IONIA, Mich. (WOOD) — An Ionia man who was wrongfully convicted in the deaths of his wife and two young daughters will get more than $1.3 million from the state.
Michigan Attorney General Dana Nessel announced Thursday she approved the wrongful imprisonment compensation for 61-year-old David Gavitt.
Gavitt had been in prison since 1986 after a jury convicted him of three counts of felony murder and one count of arson for the March 1985 fire at his home that killed his wife and two daughters.
He was serving a life prison sentence without the possibility of parole when the University of Michigan Innocence Clinic took on his case. In 2011, the Innocence Clinic called for Gavitt’s exoneration after finding the arson investigation science prosecutors relied on during his trial had been discredited after Gavitt’s conviction, and analysis proved there was no evidence the fire in the case was intentionally set.
The prosecutor’s office reviewed the case and agreed. Gavitt was freed in 2012, and his first stop was the cemetery to visit the gravesites of his wife and daughters, which he had never seen.
“I cried a lot,” Gavitt told Target 8 about that day. “I talked to my wife and my daughters. It still hurts, probably always will.”
But his struggle wasn’t over. In 2018, then-Michigan Attorney General Bill Schuette’s office argued that while the junk science argument was enough to set Gavitt free, it wasn’t enough to get him paid.
Last year a judge sided with the AG’s office, saying Gavitt needed to present “clear and convincing evidence” that he didn’t kill his family.
Gavitt called it a “slap in the face.”
According to Gavitt’s attorney J. Paul Janes of Grand Rapids, Schuette’s staff refused to even meet with Gavitt’s representation. It wasn’t until June of this year that the staff of the new attorney general Nessel invited Janes to meet.
“They had a sit-down with us, we have a three-hour meeting, I lay the facts out and they agree, ‘You’re correct, Mr. Gavin innocent of this charge and the evidence proves it,’” Janes recalled Thursday.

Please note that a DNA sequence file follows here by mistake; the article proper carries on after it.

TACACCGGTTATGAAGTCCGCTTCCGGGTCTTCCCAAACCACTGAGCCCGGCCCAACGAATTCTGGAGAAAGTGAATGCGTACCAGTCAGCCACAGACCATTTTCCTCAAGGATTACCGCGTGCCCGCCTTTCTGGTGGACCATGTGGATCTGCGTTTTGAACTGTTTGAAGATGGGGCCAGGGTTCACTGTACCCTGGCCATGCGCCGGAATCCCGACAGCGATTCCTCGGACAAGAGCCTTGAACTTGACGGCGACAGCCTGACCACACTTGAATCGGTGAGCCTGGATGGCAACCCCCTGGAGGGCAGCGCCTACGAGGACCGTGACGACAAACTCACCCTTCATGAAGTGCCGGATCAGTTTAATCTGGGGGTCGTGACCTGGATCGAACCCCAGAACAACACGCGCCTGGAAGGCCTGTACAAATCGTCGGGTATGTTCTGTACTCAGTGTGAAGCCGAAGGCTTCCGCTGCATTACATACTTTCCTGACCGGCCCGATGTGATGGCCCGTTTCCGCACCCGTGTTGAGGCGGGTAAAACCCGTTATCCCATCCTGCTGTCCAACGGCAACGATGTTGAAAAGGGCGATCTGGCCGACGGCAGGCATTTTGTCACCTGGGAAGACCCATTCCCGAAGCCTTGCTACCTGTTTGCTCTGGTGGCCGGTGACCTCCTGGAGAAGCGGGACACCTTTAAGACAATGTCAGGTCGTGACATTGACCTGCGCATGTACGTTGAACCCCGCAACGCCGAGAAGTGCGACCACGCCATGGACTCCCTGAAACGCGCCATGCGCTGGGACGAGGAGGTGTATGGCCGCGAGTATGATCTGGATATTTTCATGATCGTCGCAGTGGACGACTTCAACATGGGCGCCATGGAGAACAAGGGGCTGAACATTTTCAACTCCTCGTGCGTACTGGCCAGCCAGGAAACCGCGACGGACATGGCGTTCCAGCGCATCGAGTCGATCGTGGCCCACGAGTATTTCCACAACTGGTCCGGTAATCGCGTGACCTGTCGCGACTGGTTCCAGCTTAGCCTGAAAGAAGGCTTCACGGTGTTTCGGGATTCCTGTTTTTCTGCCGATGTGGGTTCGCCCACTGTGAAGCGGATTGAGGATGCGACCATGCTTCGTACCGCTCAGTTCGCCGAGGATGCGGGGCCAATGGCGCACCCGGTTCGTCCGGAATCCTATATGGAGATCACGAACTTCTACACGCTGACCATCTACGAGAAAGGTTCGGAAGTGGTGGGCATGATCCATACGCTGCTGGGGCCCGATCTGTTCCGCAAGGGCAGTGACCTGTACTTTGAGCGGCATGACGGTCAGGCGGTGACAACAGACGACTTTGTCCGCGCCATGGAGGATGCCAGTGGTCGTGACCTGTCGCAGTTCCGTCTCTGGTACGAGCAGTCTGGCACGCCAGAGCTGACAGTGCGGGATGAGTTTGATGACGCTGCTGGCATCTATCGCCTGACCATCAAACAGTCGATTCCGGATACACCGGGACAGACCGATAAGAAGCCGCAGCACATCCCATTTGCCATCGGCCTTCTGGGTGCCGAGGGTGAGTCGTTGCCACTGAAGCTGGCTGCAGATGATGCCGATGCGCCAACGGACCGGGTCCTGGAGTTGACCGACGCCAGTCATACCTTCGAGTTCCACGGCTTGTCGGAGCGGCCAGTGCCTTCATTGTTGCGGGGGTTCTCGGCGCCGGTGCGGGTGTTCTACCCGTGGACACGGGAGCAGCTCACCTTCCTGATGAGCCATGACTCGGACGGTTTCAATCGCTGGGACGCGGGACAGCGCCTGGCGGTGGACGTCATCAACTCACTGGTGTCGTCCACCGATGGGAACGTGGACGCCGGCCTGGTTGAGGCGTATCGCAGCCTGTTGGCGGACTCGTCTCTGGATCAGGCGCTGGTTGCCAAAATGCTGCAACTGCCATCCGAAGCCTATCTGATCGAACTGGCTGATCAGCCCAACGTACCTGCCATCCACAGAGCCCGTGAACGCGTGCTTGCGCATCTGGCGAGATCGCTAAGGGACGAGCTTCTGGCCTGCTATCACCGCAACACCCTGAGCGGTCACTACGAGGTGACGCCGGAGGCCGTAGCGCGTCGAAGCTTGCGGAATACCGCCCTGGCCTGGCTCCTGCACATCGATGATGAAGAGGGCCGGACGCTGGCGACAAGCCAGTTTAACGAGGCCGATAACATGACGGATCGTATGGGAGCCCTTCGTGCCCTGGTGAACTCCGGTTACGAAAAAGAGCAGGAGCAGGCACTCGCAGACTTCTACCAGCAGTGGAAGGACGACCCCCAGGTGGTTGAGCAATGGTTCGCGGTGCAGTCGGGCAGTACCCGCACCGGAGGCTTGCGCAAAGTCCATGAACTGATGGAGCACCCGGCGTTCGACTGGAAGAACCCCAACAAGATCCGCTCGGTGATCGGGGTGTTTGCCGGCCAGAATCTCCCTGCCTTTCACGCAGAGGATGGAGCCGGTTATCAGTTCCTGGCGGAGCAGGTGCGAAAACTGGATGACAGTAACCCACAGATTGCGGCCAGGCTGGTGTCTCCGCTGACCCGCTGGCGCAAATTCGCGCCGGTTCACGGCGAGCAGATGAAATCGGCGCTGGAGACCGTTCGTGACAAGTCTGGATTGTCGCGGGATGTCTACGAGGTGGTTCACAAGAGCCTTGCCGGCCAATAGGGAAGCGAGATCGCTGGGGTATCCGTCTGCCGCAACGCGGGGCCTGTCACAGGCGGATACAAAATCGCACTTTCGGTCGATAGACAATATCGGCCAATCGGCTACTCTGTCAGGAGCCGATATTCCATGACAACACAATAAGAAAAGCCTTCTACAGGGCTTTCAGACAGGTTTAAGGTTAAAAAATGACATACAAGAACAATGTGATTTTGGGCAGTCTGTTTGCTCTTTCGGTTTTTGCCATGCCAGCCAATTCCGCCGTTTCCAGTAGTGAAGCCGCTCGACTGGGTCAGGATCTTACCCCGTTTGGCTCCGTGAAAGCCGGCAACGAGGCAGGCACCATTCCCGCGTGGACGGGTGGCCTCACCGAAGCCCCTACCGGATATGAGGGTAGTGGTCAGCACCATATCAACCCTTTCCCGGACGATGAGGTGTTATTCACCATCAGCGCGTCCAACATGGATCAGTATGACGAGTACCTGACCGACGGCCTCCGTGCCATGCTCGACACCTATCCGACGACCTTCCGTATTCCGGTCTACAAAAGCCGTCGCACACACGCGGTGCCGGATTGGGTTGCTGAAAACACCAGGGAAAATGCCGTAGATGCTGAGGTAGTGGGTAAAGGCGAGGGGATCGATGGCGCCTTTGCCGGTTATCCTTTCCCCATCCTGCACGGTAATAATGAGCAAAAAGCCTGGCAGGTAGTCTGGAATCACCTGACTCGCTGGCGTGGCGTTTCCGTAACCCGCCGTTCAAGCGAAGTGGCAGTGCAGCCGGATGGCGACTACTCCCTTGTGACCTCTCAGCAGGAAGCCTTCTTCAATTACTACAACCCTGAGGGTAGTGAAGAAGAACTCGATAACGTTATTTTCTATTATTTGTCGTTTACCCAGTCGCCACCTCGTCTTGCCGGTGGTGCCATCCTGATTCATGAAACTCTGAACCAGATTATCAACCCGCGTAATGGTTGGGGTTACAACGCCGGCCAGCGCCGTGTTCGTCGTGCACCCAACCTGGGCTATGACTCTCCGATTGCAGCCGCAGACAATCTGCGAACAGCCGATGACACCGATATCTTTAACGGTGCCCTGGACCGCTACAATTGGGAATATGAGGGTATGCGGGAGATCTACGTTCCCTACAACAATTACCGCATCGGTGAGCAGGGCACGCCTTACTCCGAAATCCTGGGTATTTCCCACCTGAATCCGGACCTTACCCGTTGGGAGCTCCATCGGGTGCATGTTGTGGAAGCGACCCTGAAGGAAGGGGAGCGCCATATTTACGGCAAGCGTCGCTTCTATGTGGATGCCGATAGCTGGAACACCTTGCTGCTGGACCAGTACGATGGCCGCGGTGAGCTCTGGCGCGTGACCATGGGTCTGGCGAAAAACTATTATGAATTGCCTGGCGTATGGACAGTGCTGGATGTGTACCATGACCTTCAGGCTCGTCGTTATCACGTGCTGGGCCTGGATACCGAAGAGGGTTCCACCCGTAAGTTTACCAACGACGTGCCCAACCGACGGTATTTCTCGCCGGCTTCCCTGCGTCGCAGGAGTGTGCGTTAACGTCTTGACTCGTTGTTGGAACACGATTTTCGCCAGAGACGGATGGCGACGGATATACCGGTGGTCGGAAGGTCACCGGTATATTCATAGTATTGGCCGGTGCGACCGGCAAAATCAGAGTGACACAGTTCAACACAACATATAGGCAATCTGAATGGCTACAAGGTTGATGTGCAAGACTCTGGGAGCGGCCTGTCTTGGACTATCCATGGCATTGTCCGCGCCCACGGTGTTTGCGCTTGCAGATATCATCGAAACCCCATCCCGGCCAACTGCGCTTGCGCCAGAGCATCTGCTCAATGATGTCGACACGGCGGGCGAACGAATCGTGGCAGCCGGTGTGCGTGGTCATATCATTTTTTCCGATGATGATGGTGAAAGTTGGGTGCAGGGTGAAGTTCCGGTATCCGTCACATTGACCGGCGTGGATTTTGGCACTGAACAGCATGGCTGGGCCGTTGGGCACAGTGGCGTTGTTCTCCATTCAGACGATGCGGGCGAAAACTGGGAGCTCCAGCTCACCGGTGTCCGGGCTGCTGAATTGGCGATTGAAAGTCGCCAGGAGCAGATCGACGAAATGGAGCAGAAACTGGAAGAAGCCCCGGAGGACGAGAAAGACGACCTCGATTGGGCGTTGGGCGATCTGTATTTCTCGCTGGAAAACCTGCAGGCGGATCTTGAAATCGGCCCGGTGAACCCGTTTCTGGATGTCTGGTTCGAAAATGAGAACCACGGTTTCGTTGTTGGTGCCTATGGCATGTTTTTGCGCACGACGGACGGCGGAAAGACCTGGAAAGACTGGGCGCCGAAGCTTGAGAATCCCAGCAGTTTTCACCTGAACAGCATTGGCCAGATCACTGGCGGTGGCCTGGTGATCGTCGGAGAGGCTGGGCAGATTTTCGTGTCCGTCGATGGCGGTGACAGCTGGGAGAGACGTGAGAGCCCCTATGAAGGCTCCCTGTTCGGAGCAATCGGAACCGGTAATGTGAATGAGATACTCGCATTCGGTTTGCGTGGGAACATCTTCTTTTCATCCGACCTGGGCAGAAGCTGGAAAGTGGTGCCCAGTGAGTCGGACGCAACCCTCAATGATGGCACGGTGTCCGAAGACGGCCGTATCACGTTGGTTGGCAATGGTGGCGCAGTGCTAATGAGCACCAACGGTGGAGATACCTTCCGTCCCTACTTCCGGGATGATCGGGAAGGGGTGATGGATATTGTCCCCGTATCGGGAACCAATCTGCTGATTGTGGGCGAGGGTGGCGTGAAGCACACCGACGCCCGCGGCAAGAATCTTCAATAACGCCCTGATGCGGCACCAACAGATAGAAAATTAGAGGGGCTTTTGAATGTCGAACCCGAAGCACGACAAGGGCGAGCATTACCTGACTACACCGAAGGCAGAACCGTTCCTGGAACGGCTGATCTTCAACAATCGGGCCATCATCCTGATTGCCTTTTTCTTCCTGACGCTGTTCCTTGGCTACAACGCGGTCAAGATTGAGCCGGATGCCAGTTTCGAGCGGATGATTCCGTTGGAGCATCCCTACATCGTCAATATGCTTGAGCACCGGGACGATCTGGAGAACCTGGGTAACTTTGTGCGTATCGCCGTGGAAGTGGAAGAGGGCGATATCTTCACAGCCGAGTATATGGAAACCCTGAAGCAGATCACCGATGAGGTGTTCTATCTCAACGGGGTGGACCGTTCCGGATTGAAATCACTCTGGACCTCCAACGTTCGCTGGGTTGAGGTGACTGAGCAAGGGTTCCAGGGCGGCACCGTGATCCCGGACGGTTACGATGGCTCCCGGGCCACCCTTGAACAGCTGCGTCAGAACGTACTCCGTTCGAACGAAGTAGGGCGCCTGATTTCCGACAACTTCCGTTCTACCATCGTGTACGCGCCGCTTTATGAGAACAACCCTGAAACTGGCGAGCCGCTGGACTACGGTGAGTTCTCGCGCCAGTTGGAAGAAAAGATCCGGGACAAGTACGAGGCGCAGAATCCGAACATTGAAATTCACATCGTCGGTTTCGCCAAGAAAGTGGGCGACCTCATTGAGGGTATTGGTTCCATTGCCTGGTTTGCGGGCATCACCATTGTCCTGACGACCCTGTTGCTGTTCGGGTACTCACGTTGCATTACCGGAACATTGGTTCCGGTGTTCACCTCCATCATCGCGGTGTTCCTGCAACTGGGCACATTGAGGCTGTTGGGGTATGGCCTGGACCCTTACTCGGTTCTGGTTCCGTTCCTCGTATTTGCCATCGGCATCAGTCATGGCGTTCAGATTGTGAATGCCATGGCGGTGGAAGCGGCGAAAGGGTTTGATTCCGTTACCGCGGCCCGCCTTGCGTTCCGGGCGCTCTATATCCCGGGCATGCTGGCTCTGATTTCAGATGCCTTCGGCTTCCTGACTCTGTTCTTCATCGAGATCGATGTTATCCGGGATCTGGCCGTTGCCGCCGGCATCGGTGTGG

Two months after that meeting, Nessel’s office announced the state would compensate Gavitt with more than $1.3 million.
“No system is perfect and the government’s public recognition of the wrongs which occurred in this matter help foster a healing process and assures Michiganders that the government — regardless of fault — will take action to remedy any harm to its residents,” Nessel said in a Thursday statement.
“They knew that we were going to go to trial on this matter, which was scheduled at the end of this month. They would not prevail so they resolved the case,” Janes said.
He said his 61-year-old client plans to work several more years and then retire with the money helping to make up for the 25 years that he could not contribute to his retirement savings and Social Security.
“More than anything else, David is appreciative of the fact that the government finally acknowledged they got it wrong,” Janes said. “I just wish earlier for this gentleman.”
Gavitt’s payment was calculated based on the Wrongful Imprisonment Compensation Act guidelines, which calls for $50,000 for each year an exhonoree spent in prison.